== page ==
25 Bucks

January 31, 2012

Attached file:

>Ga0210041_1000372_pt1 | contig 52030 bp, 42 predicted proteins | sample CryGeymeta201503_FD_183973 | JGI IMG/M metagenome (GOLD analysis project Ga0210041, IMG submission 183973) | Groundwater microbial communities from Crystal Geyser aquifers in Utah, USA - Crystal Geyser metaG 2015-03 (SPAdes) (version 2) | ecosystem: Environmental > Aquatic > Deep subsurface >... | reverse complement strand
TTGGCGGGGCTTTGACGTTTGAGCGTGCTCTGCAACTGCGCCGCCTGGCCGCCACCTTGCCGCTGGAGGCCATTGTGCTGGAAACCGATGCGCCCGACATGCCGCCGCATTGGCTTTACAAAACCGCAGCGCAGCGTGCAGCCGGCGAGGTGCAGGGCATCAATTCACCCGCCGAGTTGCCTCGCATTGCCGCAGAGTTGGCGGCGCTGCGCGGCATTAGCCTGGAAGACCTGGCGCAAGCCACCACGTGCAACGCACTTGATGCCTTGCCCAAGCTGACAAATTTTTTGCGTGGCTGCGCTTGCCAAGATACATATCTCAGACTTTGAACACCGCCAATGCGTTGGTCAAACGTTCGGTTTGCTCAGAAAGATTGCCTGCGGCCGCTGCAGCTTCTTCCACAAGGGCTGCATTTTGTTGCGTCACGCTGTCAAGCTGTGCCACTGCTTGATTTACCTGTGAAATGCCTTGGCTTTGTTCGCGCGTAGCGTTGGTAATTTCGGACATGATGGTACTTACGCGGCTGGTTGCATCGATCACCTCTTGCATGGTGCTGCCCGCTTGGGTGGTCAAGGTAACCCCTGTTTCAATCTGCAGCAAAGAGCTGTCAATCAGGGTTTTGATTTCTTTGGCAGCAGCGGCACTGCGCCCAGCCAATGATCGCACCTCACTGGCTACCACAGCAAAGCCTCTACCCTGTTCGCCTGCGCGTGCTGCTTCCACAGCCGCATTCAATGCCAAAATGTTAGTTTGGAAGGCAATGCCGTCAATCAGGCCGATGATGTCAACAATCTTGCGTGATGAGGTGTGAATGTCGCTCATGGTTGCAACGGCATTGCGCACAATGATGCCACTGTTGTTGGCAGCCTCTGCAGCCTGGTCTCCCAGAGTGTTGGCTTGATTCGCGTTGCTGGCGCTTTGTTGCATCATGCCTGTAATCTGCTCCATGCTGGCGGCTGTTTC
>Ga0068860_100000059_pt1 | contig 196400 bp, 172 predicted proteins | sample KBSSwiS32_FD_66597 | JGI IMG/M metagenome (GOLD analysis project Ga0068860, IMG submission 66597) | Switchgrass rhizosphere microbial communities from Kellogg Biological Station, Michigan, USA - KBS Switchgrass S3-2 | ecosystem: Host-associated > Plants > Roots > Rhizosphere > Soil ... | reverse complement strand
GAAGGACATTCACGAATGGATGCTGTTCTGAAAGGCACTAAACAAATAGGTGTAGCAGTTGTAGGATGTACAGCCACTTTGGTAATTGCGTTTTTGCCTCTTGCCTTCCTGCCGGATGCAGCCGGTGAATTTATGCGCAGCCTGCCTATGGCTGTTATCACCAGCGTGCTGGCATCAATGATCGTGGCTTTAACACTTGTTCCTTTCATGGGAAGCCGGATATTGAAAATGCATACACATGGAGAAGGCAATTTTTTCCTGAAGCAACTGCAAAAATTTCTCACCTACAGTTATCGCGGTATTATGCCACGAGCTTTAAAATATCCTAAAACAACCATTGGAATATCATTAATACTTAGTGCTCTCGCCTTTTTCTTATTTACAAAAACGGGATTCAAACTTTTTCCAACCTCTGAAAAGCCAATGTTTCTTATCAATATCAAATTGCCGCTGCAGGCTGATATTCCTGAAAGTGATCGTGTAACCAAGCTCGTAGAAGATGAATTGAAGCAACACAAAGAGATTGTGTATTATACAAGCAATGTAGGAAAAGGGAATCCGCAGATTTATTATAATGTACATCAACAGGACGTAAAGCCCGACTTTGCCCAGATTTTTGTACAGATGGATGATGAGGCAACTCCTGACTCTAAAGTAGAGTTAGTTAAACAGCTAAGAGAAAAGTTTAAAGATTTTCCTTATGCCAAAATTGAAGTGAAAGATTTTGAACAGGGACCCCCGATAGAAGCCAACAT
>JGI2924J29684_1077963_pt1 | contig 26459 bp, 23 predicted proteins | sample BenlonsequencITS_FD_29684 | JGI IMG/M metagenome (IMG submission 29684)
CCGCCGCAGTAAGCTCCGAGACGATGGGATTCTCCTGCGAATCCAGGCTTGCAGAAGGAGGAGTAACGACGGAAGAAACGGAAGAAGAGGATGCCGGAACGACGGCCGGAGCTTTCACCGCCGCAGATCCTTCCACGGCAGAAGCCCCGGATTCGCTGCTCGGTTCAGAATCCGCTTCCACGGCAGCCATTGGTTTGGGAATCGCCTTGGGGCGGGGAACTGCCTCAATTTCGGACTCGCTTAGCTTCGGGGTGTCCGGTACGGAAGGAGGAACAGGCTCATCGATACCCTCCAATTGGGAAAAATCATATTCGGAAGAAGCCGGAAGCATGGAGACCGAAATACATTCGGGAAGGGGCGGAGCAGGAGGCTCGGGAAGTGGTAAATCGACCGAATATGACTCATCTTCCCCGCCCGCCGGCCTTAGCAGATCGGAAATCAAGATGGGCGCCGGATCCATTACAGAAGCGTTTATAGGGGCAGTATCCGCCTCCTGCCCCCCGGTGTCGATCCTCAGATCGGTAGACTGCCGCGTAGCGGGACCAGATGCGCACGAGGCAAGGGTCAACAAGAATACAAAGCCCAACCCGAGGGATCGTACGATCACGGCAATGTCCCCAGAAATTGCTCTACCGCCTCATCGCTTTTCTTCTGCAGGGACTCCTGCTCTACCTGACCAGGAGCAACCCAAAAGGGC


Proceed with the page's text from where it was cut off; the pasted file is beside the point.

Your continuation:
There was a constant silence as we drove home. For some reason my mother thought 25 bucks would actually help get groceries. the whole time we were at the market she kept asking, "should we get this?" or "do we need that?" I would say no every time, even then she put it into the basket. I wish she wasn't one of those people who look through rose colored glasses. Everything about her was like a candle. warm and bright. She never was practical at thinking logically. 25 dollars. How could she possibly think that with a sum of money like that we could in fact get, a turkey, a bag of potatoes, cat food, cookies, a twelve pack of brown soda, and all the other random items on the way? When we arrived at check out, there was a boy with shaggy blond that used to attend my school, he was the cashier. I already knew how this was going to happen. Its like this every time we go shopping. She wants everything she puts in the basket, but does not have enough cash in her wallet to get it. She works only enough to pay bills and buy bread. Oh but, those packs of cigarettes in her pocket, they were needed. and that old man on the couch, the one who yells at every single movement I make, the old man that needs to get his pint of whisky, that man, is my father, what does he do? Nothing. So as we got to the 10 items or less line I fell ashamed. Something about how my mom moved, she pulled her whole face in tightly and she told the young boy that she would only be getting a few of the things in the cart. She begrudgingly handed him the chocolate chip cookies, she smiled and said "your father will be making stuffing tonight." He placed the cookies behind the counter, along with the Dr. Peppers. Most of our cart was put behind the counter since we only had six things. My mom used the 25 doll-or gift card she earned at work, the one she was so proud of, she spent it on a turkey, cat food, and potatoes. The car ride home was just torture. All my mom wanted was to have a decent meal. I didn't want to go home. Out of the city limits, under the blanket of stars, was a little tin trailer. I lived in trailers most of my life and I will not die in one. I swore to my self that next year things would change. Some how I could help the family. Somehow it will be okay next year. If we can survive that long as a family.

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